Since the last revision of this book, there have been no new revisions to Turbo Pascal. However, there has been a vast increase in interest in the Internet and the World Wide Web. For that reason, we decided to u pdate this book by adding a chapter discussing the Internet and World Wide Web. This chapter explains how the Internet works and also tells students how to access the World Wide Web as a general resource and as a source of more information about this book. Students can download program files for this book directly from the book's website. The new Chapter 19 provides information on how to do this.

This textbook is intended for a first course in problem solving and program design using Turbo Pascal (version 7.0). It assumes no prior knowledge of computers or programming, and for most of its material, high school algebra is sufficient mathematics background. A limited knowledge of discrete mathematics, however, is desirable for certain sections.

This edition, like its predecessors, closely follows the recommendations of the ACM Computing Curricula Task Force for CS11 and CS22 and the ACM/IEEE-CS Joint Curriculum Task Force.3 We emphasize problem solving, abstraction, and software engineering throughout the text.

New in This Update: Internet and World Wide Web Chapter

Chapter 19 provides an introduction to the Internet, discussing how the Internet works and how students can access the World Wide Web through a web browser. It also describes the use of search engines and demonstrates how students can access the website for the textbook to download program files through FTP. Finally, it discusses Hypertext Markup Language(HTML)and shows students how to use it to create their own web documents.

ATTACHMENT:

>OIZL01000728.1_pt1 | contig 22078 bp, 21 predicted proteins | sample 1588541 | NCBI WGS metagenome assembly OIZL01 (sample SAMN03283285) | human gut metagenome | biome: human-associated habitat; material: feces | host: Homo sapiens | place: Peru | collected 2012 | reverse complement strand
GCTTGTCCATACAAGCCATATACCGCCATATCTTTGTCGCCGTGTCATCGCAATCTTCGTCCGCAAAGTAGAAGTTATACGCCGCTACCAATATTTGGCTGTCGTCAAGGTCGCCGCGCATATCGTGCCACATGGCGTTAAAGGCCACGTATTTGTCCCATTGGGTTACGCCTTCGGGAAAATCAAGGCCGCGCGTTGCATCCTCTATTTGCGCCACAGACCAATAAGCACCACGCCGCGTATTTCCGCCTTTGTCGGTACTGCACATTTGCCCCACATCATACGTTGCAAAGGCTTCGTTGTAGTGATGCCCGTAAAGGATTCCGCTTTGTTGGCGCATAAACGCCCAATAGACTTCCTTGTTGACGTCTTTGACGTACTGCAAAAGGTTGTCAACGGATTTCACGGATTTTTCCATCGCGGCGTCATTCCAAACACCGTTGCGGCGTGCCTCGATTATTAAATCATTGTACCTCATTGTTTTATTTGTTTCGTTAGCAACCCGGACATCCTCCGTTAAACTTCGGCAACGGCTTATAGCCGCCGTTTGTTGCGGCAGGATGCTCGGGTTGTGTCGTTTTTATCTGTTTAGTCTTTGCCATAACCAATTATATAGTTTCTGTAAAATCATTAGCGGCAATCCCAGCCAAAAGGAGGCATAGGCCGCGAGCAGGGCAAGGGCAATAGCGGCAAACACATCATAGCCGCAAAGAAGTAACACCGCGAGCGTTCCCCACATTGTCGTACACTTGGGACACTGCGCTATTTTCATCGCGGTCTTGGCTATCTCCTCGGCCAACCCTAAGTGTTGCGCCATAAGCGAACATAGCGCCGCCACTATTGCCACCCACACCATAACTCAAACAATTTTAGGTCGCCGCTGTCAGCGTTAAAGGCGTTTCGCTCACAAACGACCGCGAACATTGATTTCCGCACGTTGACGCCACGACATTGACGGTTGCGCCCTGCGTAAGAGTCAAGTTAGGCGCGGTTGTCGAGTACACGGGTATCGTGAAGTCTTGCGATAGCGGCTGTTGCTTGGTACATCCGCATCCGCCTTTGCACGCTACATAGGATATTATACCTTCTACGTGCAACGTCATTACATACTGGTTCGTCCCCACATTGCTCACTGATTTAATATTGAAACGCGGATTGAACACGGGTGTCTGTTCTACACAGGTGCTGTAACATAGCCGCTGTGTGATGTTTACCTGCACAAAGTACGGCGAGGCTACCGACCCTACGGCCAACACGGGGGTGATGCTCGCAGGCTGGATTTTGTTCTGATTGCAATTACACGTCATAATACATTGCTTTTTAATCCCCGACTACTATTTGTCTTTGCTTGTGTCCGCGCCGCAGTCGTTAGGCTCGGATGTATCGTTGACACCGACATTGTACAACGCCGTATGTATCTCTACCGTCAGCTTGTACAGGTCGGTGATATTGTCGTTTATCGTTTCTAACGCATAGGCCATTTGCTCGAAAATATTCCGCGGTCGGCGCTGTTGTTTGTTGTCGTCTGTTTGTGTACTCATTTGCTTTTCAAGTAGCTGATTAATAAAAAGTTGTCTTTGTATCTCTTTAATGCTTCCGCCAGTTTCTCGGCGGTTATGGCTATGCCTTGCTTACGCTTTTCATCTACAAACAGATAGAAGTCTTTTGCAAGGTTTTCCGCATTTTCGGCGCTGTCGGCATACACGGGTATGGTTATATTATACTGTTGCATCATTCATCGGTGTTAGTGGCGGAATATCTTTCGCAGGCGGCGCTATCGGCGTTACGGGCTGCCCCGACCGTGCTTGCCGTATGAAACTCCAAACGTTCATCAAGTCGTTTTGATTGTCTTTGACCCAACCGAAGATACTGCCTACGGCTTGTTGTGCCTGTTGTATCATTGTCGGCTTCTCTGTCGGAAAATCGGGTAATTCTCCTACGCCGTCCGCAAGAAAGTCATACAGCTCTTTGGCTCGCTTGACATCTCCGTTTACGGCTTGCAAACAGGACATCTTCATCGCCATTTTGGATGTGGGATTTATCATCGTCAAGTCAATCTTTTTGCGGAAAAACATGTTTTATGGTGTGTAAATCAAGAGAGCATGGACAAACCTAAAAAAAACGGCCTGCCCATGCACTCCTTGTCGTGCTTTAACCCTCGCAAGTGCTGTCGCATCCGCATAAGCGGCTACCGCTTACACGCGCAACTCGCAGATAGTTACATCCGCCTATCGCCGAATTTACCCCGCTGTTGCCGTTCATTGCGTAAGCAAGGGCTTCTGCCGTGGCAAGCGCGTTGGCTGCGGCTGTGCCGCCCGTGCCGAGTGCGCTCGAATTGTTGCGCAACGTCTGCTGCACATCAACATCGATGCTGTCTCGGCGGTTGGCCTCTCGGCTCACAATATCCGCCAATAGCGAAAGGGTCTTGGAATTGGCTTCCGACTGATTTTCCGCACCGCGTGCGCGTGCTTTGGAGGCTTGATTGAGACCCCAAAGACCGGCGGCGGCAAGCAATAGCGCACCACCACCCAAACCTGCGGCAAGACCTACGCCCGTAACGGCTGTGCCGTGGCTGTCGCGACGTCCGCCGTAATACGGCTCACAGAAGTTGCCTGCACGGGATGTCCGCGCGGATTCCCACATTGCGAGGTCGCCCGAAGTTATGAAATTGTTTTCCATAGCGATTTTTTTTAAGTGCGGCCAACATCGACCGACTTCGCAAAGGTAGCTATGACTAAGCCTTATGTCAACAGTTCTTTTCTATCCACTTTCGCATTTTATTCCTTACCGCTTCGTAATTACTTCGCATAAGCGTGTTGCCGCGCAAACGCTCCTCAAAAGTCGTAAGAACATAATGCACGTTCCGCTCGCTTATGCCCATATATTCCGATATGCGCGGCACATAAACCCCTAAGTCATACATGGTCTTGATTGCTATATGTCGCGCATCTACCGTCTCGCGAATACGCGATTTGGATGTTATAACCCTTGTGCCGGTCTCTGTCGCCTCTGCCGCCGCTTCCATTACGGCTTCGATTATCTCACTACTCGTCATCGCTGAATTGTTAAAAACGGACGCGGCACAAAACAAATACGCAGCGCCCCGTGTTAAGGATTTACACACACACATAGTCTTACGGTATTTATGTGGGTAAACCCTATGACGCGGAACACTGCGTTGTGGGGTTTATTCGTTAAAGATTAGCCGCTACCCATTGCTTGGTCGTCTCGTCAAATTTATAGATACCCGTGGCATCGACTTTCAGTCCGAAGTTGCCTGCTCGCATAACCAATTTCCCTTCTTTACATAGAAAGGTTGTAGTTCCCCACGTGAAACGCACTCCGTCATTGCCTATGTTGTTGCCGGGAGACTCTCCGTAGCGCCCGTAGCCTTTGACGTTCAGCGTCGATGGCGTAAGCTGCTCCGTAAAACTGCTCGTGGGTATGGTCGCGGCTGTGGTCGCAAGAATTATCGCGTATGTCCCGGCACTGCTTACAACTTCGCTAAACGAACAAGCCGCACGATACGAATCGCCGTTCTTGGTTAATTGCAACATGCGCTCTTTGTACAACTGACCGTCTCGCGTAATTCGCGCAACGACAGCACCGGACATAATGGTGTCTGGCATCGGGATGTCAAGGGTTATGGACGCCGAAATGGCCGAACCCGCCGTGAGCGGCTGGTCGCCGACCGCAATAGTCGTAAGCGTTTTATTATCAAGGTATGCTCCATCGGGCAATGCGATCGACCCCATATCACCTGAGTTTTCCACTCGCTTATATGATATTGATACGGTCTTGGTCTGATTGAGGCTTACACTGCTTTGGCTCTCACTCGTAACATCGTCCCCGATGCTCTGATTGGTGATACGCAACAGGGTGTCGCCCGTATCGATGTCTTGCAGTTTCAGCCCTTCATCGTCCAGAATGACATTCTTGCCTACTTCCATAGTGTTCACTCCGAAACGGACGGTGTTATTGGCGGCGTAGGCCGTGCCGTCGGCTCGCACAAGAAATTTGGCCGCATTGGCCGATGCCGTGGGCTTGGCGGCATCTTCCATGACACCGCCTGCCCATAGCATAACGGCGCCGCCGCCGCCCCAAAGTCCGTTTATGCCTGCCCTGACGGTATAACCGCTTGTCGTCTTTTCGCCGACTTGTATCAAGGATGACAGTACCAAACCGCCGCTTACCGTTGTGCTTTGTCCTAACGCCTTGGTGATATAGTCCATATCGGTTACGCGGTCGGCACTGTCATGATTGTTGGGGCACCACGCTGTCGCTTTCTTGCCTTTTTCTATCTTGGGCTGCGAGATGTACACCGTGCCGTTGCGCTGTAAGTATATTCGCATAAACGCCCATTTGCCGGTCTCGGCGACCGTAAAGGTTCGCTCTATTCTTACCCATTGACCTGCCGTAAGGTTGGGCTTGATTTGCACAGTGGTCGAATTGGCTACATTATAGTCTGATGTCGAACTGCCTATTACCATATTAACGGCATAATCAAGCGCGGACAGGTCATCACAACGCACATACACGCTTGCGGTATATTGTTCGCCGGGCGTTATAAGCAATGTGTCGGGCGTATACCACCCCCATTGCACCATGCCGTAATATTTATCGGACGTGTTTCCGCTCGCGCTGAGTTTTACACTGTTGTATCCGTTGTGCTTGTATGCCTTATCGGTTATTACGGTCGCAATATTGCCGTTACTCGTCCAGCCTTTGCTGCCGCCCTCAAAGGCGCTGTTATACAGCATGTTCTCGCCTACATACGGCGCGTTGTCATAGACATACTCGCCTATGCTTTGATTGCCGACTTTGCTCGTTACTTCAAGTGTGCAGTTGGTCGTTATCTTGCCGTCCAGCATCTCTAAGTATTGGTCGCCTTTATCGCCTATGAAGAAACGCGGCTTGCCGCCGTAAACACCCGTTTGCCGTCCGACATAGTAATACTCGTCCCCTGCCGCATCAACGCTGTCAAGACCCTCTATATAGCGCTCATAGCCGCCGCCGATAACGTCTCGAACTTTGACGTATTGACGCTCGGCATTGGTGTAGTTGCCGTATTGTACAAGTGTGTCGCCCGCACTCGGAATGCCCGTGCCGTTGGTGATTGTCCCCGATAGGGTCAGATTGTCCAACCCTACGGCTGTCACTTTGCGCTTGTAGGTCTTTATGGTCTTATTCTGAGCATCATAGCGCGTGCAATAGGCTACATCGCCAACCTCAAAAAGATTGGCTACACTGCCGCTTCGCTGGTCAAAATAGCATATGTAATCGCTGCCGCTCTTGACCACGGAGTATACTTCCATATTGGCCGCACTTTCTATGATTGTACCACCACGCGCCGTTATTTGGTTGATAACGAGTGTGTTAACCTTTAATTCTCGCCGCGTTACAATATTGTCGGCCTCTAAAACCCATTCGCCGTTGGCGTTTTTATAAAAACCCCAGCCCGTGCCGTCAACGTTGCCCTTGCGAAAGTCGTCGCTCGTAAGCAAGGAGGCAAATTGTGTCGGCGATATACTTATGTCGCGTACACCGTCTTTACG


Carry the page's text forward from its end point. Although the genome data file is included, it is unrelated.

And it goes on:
Problem Solving

The connection between good problem-solving skills and effective software development is established early in Chapter 1 (Overview of Computers and Programming). This chapter also introduces the Turbo Pascal integrated environment. The software development method, introduced in Chapter 2 (Problem Solving and Pascal), is used to solve the first case study and is applied consistently to all the case studies of the text.

Chapter 3 (Functions, Procedures, and Graphics) continues the emphasis on problem solving by discussing top-down design, divide-and-conquer, solution by analogy, and generalization of a solution. An important section of this chapter demonstrates how a Pascal program can be derived by editing the documentation that results from systematically following the software development method.

Graphics

This edition contains an introduction to computer graphics. We describe Turbo Pascal's graphics procedures in Chapter 3 (Functions, Procedures, and Graphics), graphics animation in Chapter 6 (Modular Programming), and user interfaces in Chapter 9 (Software Engineering and Units).

Software Engineering

The text covers many aspects of software engineering. Discussions of program style issues appear throughout in special displays. The concept of a program as a sequence of control structures is introduced early in Chapter 4 (Selection Control Structures: if and case Statements). Several chapters include sections that discuss algorithm tracing, debugging, and testing.

Chapter 9 (Software Engineering and Units) is a complete unit on software engineering. This chapter discusses the system/software life cycle (SLC), prototyping, and programming teams. The in-depth coverage of all phases of the SLC includes more discussion of informal techniques for program testing (e.g., glass box versus black box testing, integration testing, structured walkthroughs) and formal methods for program verification as well as a discussion of loop invariants. This chapter also reviews procedural abstraction and introduces data abstraction. At this point, we introduce Turbo Pascal units and use unit Crt to create a windowlike interface. We also show how to write your own units to implement procedure libraries and abstract data types. Chapter 9 concludes with a discussion of professional ethics.